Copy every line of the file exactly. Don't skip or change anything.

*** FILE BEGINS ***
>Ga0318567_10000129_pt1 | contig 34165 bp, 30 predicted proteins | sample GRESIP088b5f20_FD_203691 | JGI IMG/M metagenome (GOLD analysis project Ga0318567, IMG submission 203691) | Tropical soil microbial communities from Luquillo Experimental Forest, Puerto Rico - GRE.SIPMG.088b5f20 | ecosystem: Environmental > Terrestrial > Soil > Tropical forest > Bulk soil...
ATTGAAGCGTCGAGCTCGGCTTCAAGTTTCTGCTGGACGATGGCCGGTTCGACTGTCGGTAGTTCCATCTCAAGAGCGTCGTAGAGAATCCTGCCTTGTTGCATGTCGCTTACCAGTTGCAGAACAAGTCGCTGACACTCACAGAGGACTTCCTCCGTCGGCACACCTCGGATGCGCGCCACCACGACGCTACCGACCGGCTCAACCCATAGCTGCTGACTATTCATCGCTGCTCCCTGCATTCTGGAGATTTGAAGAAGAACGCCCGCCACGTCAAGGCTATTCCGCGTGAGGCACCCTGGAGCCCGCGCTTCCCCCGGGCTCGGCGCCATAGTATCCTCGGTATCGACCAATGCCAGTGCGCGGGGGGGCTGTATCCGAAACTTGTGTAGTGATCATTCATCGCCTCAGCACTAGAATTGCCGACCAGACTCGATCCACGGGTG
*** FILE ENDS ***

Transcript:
>Ga0318567_10000129_pt1 | contig 34165 bp, 30 predicted proteins | sample GRESIP088b5f20_FD_203691 | JGI IMG/M metagenome (GOLD analysis project Ga0318567, IMG submission 203691) | Tropical soil microbial communities from Luquillo Experimental Forest, Puerto Rico - GRE.SIPMG.088b5f20 | ecosystem: Environmental > Terrestrial > Soil > Tropical forest > Bulk soil...
ATTGAAGCGTCGAGCTCGGCTTCAAGTTTCTGCTGGACGATGGCCGGTTCGACTGTCGGTAGTTCCATCTCAAGAGCGTCGTAGAGAATCCTGCCTTGTTGCATGTCGCTTACCAGTTGCAGAACAAGTCGCTGACACTCACAGAGGACTTCCTCCGTCGGCACACCTCGGATGCGCGCCACCACGACGCTACCGACCGGCTCAACCCATAGCTGCTGACTATTCATCGCTGCTCCCTGCATTCTGGAGATTTGAAGAAGAACGCCCGCCACGTCAAGGCTATTCCGCGTGAGGCACCCTGGAGCCCGCGCTTCCCCCGGGCTCGGCGCCATAGTATCCTCGGTATCGACCAATGCCAGTGCGCGGGGGGGCTGTATCCGAAACTTGTGTAGTGATCATTCATCGCCTCAGCACTAGAATTGCCGACCAGACTCGATCCACGGGTG